This is the section produced by using the Gassman's relations to substitute oil for brine. The big difference is the fact that the interfaces at the top and bottom of our sand are very distinguishable. The reason is that the impedance contrast is much greater because the P-wave velocity decreases with the substitution of oil since the Bulk modulus of oil is about 1/4 that of brine. Figure 16 shows the section. It is clear that the data does not change above the sand body, but at the contact and later, the arrivals are changed. Figure 17 shows the CMP gather from the midpoint at 2100 meters. There is good indication of a shear-wave arrival on the CMP gather for both the top and bottom reflection. Also, there is what appears to be a head-wave arrival from a refraction at the base of our sand.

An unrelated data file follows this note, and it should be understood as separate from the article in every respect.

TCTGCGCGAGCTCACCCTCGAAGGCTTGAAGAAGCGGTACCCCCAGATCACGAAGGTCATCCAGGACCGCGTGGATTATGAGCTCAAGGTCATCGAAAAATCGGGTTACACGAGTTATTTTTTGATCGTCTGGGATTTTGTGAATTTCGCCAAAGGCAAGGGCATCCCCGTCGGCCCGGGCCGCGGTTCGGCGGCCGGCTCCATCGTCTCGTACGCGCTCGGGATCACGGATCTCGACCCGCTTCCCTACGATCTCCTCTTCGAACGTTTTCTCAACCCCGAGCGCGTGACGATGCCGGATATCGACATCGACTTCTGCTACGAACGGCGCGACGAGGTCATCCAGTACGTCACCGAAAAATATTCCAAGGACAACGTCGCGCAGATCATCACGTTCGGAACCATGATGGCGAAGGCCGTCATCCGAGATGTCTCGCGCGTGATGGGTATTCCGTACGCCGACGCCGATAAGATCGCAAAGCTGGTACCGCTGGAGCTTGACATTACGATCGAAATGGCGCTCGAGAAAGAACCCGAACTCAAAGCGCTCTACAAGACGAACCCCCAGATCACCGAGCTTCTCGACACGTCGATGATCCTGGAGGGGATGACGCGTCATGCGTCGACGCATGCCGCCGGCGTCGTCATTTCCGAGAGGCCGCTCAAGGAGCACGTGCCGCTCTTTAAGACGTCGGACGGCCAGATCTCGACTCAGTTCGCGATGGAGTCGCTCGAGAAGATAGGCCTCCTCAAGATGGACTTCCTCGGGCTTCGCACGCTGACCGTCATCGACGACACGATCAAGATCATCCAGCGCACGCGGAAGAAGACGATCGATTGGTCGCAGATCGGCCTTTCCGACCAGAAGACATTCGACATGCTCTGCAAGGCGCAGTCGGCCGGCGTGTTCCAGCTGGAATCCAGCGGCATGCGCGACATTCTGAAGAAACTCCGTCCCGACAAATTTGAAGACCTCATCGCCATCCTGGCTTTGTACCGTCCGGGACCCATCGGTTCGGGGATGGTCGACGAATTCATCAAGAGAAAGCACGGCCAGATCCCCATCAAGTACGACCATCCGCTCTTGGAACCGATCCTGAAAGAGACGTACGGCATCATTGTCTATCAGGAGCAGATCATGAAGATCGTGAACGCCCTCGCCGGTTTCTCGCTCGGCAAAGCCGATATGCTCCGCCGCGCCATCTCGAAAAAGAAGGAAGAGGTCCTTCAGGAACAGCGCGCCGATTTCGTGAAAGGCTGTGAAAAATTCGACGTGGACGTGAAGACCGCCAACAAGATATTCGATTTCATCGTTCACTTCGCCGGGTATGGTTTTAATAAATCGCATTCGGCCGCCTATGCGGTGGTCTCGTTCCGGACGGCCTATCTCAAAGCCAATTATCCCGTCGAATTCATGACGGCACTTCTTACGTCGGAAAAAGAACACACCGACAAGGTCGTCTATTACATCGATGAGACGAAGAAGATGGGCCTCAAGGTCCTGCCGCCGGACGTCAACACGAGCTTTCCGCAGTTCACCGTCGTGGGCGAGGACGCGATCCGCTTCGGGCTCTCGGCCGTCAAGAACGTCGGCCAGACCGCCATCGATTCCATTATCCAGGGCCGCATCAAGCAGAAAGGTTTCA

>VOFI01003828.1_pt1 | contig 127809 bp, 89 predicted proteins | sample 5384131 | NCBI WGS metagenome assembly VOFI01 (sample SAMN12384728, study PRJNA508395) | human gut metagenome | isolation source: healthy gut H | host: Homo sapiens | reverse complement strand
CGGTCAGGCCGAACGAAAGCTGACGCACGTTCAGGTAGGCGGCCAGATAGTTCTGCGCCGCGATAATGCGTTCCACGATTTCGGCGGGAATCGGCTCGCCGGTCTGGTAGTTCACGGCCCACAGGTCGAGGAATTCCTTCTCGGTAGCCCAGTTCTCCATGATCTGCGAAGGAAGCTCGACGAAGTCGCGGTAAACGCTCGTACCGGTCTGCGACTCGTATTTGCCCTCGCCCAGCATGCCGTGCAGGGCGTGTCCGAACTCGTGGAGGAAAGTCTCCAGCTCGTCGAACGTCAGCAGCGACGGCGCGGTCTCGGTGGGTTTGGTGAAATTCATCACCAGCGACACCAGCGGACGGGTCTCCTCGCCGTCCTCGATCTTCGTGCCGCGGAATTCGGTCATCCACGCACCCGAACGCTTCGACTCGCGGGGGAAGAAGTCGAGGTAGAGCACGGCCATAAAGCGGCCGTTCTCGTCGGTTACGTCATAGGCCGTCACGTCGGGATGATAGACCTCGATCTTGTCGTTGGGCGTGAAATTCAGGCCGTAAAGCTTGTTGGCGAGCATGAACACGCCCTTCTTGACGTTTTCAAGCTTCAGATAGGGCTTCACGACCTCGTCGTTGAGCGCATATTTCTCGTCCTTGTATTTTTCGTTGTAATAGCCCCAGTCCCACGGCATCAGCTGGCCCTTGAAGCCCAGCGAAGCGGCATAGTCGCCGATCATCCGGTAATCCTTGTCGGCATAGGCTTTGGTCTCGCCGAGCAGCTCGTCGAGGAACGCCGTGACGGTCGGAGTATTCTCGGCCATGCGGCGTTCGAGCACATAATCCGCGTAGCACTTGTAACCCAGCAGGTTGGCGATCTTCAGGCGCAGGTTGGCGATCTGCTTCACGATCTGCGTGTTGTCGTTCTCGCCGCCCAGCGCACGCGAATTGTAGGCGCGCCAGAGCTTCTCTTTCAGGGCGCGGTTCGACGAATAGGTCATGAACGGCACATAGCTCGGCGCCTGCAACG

The greater offsets for the oil section have much higher amplitude than for the brine section, however there is not an appreciable increase in AVO which is often expected with hydrocarbon indication Mavko and Mukerji (1998). Referring to equation (9), there still is not enough of a change in Poisson's ratio to yield an increase in amplitude with offset. Rather, the amplitude stays about the same magnitude, or decreases a little with increasing offset.
Figure 19 CMP from gas section at midpoint 2100m.